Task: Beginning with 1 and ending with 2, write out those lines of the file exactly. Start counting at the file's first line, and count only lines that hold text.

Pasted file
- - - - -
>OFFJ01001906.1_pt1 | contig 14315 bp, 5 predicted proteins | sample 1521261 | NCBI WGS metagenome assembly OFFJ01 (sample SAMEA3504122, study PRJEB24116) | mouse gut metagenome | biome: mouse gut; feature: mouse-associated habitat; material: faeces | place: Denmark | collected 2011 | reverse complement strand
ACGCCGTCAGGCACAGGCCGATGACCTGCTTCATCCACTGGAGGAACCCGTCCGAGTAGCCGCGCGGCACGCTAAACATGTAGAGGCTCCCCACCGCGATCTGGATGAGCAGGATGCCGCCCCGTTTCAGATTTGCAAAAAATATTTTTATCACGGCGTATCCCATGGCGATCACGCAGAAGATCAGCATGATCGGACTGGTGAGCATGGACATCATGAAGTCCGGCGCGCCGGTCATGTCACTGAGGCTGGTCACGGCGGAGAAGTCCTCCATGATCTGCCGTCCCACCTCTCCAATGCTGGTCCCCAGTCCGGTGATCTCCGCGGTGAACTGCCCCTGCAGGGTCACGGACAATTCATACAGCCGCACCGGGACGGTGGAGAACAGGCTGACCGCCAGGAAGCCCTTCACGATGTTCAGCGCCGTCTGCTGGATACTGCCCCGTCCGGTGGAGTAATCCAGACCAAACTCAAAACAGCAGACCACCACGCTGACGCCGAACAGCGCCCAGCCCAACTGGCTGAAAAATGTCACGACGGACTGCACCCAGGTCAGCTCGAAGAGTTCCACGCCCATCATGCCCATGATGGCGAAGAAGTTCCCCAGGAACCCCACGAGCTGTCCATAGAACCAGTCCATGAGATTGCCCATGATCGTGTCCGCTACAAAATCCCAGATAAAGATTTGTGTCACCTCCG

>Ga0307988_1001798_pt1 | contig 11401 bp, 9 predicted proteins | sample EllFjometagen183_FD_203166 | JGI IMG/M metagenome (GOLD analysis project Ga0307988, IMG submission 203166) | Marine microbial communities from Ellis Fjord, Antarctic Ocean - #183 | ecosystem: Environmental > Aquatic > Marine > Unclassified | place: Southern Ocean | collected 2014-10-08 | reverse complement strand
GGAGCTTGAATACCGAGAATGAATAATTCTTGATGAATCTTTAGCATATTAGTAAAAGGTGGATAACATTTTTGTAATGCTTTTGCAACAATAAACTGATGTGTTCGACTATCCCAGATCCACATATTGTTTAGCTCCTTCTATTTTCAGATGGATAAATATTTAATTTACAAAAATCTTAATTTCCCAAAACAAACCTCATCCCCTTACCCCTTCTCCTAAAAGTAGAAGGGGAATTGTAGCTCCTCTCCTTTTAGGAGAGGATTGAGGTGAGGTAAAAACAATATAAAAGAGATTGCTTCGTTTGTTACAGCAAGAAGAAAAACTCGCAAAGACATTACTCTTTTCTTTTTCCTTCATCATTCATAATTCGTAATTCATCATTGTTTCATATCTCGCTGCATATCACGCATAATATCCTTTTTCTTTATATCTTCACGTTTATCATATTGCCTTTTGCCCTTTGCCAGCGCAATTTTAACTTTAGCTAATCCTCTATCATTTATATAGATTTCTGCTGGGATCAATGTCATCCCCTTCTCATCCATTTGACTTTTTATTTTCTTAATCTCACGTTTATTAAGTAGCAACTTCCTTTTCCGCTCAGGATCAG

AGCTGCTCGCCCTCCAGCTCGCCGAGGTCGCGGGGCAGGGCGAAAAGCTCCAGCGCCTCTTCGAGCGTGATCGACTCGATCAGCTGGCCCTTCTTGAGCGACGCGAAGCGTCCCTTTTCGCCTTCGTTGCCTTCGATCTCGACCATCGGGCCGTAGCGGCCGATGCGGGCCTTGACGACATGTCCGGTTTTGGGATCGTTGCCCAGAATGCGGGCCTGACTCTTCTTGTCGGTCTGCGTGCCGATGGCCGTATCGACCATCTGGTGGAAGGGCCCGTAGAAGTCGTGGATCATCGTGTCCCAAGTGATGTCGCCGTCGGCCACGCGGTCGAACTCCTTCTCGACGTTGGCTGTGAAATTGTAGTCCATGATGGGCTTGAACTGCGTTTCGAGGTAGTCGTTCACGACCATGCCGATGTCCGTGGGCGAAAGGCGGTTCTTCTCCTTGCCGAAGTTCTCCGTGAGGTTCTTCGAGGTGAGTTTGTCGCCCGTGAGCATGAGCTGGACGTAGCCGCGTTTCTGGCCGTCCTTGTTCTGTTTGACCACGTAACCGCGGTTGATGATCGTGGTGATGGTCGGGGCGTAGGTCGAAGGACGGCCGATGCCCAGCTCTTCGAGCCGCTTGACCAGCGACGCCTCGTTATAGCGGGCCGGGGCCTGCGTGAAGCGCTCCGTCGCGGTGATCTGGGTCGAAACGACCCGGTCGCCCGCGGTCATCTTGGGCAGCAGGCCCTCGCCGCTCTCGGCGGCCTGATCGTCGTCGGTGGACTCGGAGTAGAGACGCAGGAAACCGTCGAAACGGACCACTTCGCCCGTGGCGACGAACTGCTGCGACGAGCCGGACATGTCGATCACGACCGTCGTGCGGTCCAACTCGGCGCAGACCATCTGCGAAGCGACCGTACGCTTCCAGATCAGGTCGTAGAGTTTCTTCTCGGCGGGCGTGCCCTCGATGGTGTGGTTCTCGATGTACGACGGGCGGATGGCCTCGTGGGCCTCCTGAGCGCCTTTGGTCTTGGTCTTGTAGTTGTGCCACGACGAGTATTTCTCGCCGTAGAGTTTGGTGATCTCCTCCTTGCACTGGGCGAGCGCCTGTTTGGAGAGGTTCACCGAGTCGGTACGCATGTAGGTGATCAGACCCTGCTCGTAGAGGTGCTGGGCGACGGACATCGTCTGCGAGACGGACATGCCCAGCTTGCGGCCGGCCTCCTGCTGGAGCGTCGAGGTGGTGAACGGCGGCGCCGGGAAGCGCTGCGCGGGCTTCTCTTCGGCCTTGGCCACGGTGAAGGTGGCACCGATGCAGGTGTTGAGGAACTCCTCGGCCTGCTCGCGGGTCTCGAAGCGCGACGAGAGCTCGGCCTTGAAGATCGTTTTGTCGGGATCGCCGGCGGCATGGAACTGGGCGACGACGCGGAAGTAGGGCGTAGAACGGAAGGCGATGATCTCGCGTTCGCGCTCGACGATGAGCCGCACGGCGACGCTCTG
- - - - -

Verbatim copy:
>OFFJ01001906.1_pt1 | contig 14315 bp, 5 predicted proteins | sample 1521261 | NCBI WGS metagenome assembly OFFJ01 (sample SAMEA3504122, study PRJEB24116) | mouse gut metagenome | biome: mouse gut; feature: mouse-associated habitat; material: faeces | place: Denmark | collected 2011 | reverse complement strand
ACGCCGTCAGGCACAGGCCGATGACCTGCTTCATCCACTGGAGGAACCCGTCCGAGTAGCCGCGCGGCACGCTAAACATGTAGAGGCTCCCCACCGCGATCTGGATGAGCAGGATGCCGCCCCGTTTCAGATTTGCAAAAAATATTTTTATCACGGCGTATCCCATGGCGATCACGCAGAAGATCAGCATGATCGGACTGGTGAGCATGGACATCATGAAGTCCGGCGCGCCGGTCATGTCACTGAGGCTGGTCACGGCGGAGAAGTCCTCCATGATCTGCCGTCCCACCTCTCCAATGCTGGTCCCCAGTCCGGTGATCTCCGCGGTGAACTGCCCCTGCAGGGTCACGGACAATTCATACAGCCGCACCGGGACGGTGGAGAACAGGCTGACCGCCAGGAAGCCCTTCACGATGTTCAGCGCCGTCTGCTGGATACTGCCCCGTCCGGTGGAGTAATCCAGACCAAACTCAAAACAGCAGACCACCACGCTGACGCCGAACAGCGCCCAGCCCAACTGGCTGAAAAATGTCACGACGGACTGCACCCAGGTCAGCTCGAAGAGTTCCACGCCCATCATGCCCATGATGGCGAAGAAGTTCCCCAGGAACCCCACGAGCTGTCCATAGAACCAGTCCATGAGATTGCCCATGATCGTGTCCGCTACAAAATCCCAGATAAAGATTTGTGTCACCTCCG